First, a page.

While the Puritans' distinctive Calvinism ebbed, their proselytizing ardor remained influential among American leaders. A hopeful offshoot of a religion founded upon expectation, nineteenth-century Protestantism maintained the founders' emphasis upon millennial progress. Fusing republican ideology into their theology, American Protestants boasted, Mark Noll has written, a "nearly messianic belief in the benefits of liberty … and the providential destiny of the United States."
While naked self-interest and chauvinism propelled westward expansion, "Manifest Destiny" also justified Americans' sacred-secular project. With faith in Jesus, liberal individualism, and belief in America's millennial destiny, Protestants pushed west.
Once the frontier closed, however, Americans sought new outlets for their destinarian impulses. Moved by genuine charitable impulses and as an emergent power, they found one in the burgeoning humanitarian movement.
"Humanitarianism" and humanitarian intervention—governments acting to protect human life beyond their borders—do not usually play significant roles in most historical treatments of nineteenth-century diplomacy. Indeed, the nineteenth century has a well-deserved reputation as the heyday of European and American imperialism and realpolitik.
In spite of this reality, humanitarian sensibilities did influence Western foreign policies. Whether it was anti-slavery agitation on both sides of the Atlantic or the 1885 Berlin Treaty , a distinctly modern version of "humanitarianism" increasingly informed Western, democratic foreign policies.
Initially catalyzed by the "teeming mass of ideas" linked to the American and French Revolutions, the humanitarian "association mania," as the London Times dubbed it, flourished in America. Humanitarianism was a decidedly liberal project premised on the Enlightenment's fundamental hypothesis that all human life is equal.
The American and French Revolutions' emphasis on natural rights along with the emergence of the mass press, public opinion, and participatory government helped transform humanitarianism into a mass movement. More importantly, these ideological and institutional developments made humanitarian intervention both politically possible and popular.
Humanitarian sentiments were not limited to the foreign policy sphere. Early nineteenth-century British and American nationalists fancied their countries world liberators in the age of revolution.
Britons regularly bandied their slave trade ban as proof that they remained at the vanguard of human rights. Picking up this cue, early American abolitionists pushed for the eradication of slavery from a distinctly modern, humanitarian worldview. In part, abolitionists sought to eradicate slavery to maintain America's status as global redeemer.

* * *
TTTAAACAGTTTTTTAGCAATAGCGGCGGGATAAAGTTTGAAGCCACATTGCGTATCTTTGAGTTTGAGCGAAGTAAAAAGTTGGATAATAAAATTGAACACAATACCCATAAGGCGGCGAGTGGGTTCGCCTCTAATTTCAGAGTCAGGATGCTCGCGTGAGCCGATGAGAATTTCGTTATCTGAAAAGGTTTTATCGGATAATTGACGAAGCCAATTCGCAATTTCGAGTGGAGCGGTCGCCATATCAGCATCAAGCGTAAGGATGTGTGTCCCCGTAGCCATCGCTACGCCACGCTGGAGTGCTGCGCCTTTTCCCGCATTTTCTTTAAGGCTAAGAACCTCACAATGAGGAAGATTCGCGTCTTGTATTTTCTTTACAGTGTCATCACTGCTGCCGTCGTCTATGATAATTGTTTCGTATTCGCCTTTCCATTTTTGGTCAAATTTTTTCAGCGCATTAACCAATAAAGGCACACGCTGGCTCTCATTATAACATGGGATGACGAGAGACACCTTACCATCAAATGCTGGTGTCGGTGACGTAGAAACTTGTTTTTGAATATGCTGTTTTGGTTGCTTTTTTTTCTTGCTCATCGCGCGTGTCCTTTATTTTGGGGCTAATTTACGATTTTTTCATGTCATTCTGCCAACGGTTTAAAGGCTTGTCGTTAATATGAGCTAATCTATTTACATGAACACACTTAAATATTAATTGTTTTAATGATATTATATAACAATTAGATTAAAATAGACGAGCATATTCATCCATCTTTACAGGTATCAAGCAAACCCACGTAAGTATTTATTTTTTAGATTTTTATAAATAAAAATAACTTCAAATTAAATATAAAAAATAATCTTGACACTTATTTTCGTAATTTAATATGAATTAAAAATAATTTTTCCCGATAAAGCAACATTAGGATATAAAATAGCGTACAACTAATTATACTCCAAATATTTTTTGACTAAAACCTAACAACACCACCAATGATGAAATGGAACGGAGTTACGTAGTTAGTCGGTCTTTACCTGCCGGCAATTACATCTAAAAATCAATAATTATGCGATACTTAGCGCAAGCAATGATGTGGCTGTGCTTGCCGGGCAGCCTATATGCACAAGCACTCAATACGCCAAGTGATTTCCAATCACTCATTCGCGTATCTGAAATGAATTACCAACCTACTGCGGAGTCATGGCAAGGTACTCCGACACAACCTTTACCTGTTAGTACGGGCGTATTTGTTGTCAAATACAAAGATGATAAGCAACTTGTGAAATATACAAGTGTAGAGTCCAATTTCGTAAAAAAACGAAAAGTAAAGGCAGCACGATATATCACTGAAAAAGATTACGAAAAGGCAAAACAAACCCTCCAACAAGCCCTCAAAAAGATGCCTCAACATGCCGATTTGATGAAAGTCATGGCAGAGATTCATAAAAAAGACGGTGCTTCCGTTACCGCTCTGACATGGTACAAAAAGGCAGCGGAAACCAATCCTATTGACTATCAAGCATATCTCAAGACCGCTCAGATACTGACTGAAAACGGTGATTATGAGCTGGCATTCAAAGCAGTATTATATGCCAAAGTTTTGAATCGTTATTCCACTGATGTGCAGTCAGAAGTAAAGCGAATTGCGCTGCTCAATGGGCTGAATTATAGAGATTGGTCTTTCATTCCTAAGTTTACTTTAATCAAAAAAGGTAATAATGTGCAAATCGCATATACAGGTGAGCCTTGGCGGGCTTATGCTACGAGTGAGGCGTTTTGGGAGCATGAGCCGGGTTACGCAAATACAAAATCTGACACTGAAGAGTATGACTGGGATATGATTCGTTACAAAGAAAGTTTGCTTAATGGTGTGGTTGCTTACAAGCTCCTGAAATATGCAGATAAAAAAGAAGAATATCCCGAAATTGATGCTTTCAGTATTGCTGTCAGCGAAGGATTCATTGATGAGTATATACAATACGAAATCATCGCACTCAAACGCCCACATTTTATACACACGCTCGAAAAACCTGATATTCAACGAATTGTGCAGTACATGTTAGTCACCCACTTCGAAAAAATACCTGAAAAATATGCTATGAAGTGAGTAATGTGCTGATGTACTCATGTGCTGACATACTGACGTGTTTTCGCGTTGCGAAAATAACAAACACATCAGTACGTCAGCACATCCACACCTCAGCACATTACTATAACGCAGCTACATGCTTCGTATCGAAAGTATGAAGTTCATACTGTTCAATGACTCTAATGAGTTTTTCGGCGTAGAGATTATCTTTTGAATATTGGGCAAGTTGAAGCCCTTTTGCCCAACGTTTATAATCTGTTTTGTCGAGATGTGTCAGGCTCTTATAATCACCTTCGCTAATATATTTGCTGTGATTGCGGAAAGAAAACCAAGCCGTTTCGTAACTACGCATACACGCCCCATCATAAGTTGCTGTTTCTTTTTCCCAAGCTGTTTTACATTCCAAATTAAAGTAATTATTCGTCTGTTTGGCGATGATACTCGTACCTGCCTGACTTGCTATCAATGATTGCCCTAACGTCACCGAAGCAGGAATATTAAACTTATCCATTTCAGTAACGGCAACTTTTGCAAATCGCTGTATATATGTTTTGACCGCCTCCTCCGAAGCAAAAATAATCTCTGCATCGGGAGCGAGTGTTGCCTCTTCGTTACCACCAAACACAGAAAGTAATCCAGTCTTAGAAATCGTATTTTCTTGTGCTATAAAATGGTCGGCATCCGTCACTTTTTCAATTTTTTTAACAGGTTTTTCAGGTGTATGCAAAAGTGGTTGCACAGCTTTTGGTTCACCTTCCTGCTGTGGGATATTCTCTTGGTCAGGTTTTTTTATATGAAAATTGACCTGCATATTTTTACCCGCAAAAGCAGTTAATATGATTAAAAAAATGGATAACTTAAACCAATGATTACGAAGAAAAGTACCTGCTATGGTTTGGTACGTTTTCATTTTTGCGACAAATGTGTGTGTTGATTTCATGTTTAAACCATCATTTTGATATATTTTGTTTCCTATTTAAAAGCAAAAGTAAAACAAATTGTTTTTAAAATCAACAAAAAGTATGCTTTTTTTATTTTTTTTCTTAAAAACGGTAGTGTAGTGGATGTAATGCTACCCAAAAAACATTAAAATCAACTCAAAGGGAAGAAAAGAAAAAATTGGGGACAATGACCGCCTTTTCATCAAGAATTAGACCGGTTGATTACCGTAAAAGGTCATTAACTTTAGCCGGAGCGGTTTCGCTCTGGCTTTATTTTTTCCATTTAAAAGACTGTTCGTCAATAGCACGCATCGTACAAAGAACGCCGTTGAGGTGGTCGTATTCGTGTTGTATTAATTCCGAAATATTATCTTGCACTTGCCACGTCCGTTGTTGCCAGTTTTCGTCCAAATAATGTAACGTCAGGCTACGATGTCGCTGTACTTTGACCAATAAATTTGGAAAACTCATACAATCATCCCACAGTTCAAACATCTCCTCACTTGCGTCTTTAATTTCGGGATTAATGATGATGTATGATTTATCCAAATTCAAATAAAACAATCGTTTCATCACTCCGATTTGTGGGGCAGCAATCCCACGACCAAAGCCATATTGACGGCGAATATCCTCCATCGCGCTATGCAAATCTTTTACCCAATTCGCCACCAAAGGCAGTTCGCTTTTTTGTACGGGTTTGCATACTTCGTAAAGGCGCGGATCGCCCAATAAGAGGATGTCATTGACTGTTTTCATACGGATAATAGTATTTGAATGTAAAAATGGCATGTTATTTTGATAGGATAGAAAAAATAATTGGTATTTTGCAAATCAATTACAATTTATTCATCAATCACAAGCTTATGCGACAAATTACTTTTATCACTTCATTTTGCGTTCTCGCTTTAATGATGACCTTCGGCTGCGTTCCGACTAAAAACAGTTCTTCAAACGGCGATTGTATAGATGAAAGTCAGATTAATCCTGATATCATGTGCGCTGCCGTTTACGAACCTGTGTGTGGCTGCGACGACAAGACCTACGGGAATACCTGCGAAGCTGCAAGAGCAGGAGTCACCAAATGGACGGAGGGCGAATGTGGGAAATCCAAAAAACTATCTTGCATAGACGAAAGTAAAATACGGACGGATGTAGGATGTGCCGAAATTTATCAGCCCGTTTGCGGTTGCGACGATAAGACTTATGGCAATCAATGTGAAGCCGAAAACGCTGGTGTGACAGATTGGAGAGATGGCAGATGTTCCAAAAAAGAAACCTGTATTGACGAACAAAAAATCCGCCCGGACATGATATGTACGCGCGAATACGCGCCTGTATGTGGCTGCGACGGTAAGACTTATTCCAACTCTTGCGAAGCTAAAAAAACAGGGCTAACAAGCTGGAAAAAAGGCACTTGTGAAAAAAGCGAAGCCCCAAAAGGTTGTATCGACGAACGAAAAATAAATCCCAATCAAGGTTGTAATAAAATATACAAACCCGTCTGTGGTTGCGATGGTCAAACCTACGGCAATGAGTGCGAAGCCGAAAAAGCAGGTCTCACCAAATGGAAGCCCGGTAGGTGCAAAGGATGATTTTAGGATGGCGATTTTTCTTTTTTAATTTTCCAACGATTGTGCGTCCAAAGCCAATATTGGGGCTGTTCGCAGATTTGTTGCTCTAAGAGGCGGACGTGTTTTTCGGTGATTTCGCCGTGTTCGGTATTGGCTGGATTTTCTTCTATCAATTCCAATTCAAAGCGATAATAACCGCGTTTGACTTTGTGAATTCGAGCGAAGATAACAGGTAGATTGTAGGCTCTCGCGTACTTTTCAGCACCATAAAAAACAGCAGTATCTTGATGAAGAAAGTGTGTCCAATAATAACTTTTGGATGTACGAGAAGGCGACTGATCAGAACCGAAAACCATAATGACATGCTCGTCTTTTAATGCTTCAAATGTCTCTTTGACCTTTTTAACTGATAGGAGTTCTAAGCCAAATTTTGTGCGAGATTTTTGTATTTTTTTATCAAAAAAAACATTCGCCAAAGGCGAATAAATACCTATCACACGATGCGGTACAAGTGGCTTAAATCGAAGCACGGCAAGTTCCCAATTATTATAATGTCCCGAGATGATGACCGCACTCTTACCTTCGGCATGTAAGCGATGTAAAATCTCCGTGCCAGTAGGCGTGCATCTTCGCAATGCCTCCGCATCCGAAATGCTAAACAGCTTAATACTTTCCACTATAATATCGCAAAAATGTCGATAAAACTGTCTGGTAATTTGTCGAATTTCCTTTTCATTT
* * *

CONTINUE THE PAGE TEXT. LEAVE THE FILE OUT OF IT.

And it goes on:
The "CNN Effect"
The "CNN effect" is a theory that modern news coverage, exemplified by the 24-hour international news network, began during the Cold War to significantly shape foreign policy by generating public outcry at images of human suffering. However, the media's ability to depict individual anguish, shape public opinion, and create calls for intervention certainly existed prior to cable news.
Indeed, rising literacy rates across Western Europe and America caused the proliferation of newspapers and magazines, which performed the same functions as television does today.
In large part, humanitarians pushed for global action due to the influx of news, which enabled them to read about and view images of human suffering as never before. During the 1890s, the international telegraph, along with the maturation of Reuters and Associated Press news services, allowed newspapers and magazines to more easily report international news. For example, the Christian Herald and Harper's regularly publicized Turkish atrocities committed against Armenians.
New photographic technologies rendered human suffering all the more real to readers. In the Harper's 1895-96 series "The Troubles in Armenia," editors used eleven-by-sixteen photolithographs and drawings graphically depicting the Armenians' "utter extinction." American opinion leaders such as Julia Ward Howe and Charlotte Gilman Perkins called for intervention.
In conjunction with newspapers and magazines were books, like Frederick Greene's bestseller, The Armenian Crisis in Turkey, which further publicized the slaughter. Greene also pleaded for U.S. involvement.
The Iowa Russian Famine Relief Commission
Humanitarian intervention in the nineteenth century was not a top-down endeavor led by the White House. Instead, it was a grassroots movement emanating from the nation's educated middle class. America's first humanitarian intervention emerged as a private venture.
In response to the 1892-93 Russian famine an obscure Davenport, Iowa newspaper editor, Benjamin Franklin Tillinghast, launched a national famine relief effort. Much more than simple charity, the Iowa Russian Famine Relief Commission created a new chapter in U.S. diplomatic history.
Quintessentially American, the effort emanated from sacred-secular tendencies but was coordinated from Tillinghast's newspaper office. Lacking federal oversight, military transports, or bullets, what became a national famine relief enterprise nevertheless constitutes a humanitarian intervention. In foisting 32,000 tons of food and hundreds of foreign observers, media and relief workers upon a reluctant Tsar, Americans effectively barged into the internal affairs of a sovereign state.